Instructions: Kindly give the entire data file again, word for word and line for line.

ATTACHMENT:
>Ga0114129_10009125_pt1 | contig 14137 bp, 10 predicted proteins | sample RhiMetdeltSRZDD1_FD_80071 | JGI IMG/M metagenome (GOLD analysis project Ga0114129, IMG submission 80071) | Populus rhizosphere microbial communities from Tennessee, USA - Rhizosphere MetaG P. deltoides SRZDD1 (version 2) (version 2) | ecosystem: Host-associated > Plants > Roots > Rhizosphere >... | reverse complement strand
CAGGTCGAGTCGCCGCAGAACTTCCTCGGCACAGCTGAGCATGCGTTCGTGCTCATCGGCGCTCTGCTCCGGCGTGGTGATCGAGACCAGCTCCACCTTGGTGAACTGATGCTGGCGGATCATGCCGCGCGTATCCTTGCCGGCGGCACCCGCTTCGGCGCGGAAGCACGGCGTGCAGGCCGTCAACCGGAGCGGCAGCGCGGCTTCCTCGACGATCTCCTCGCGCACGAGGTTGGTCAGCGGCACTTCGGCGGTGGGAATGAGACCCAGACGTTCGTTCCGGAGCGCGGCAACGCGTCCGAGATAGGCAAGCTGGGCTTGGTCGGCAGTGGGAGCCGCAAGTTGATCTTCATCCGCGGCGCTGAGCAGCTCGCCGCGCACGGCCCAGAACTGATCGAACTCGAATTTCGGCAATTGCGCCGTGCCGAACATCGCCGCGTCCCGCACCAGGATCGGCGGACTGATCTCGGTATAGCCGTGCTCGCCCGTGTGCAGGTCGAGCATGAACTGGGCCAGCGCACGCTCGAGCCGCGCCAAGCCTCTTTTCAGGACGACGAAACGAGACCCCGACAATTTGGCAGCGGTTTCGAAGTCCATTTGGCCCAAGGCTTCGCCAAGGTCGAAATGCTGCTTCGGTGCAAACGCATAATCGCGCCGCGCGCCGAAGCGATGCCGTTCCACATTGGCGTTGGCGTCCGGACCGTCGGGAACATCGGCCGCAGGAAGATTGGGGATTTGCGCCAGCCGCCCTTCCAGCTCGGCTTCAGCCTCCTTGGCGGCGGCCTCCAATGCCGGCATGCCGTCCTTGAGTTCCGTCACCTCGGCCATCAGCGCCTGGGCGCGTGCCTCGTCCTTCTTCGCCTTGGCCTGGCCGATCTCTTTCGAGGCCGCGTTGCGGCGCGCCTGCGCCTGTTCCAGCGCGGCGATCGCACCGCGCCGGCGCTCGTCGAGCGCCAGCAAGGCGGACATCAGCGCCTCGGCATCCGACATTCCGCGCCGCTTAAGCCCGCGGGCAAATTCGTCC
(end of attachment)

>Ga0114129_10009125_pt1 | contig 14137 bp, 10 predicted proteins | sample RhiMetdeltSRZDD1_FD_80071 | JGI IMG/M metagenome (GOLD analysis project Ga0114129, IMG submission 80071) | Populus rhizosphere microbial communities from Tennessee, USA - Rhizosphere MetaG P. deltoides SRZDD1 (version 2) (version 2) | ecosystem: Host-associated > Plants > Roots > Rhizosphere >... | reverse complement strand
CAGGTCGAGTCGCCGCAGAACTTCCTCGGCACAGCTGAGCATGCGTTCGTGCTCATCGGCGCTCTGCTCCGGCGTGGTGATCGAGACCAGCTCCACCTTGGTGAACTGATGCTGGCGGATCATGCCGCGCGTATCCTTGCCGGCGGCACCCGCTTCGGCGCGGAAGCACGGCGTGCAGGCCGTCAACCGGAGCGGCAGCGCGGCTTCCTCGACGATCTCCTCGCGCACGAGGTTGGTCAGCGGCACTTCGGCGGTGGGAATGAGACCCAGACGTTCGTTCCGGAGCGCGGCAACGCGTCCGAGATAGGCAAGCTGGGCTTGGTCGGCAGTGGGAGCCGCAAGTTGATCTTCATCCGCGGCGCTGAGCAGCTCGCCGCGCACGGCCCAGAACTGATCGAACTCGAATTTCGGCAATTGCGCCGTGCCGAACATCGCCGCGTCCCGCACCAGGATCGGCGGACTGATCTCGGTATAGCCGTGCTCGCCCGTGTGCAGGTCGAGCATGAACTGGGCCAGCGCACGCTCGAGCCGCGCCAAGCCTCTTTTCAGGACGACGAAACGAGACCCCGACAATTTGGCAGCGGTTTCGAAGTCCATTTGGCCCAAGGCTTCGCCAAGGTCGAAATGCTGCTTCGGTGCAAACGCATAATCGCGCCGCGCGCCGAAGCGATGCCGTTCCACATTGGCGTTGGCGTCCGGACCGTCGGGAACATCGGCCGCAGGAAGATTGGGGATTTGCGCCAGCCGCCCTTCCAGCTCGGCTTCAGCCTCCTTGGCGGCGGCCTCCAATGCCGGCATGCCGTCCTTGAGTTCCGTCACCTCGGCCATCAGCGCCTGGGCGCGTGCCTCGTCCTTCTTCGCCTTGGCCTGGCCGATCTCTTTCGAGGCCGCGTTGCGGCGCGCCTGCGCCTGTTCCAGCGCGGCGATCGCACCGCGCCGGCGCTCGTCGAGCGCCAGCAAGGCGGACATCAGCGCCTCGGCATCCGACATTCCGCGCCGCTTAAGCCCGCGGGCAAATTCGTCC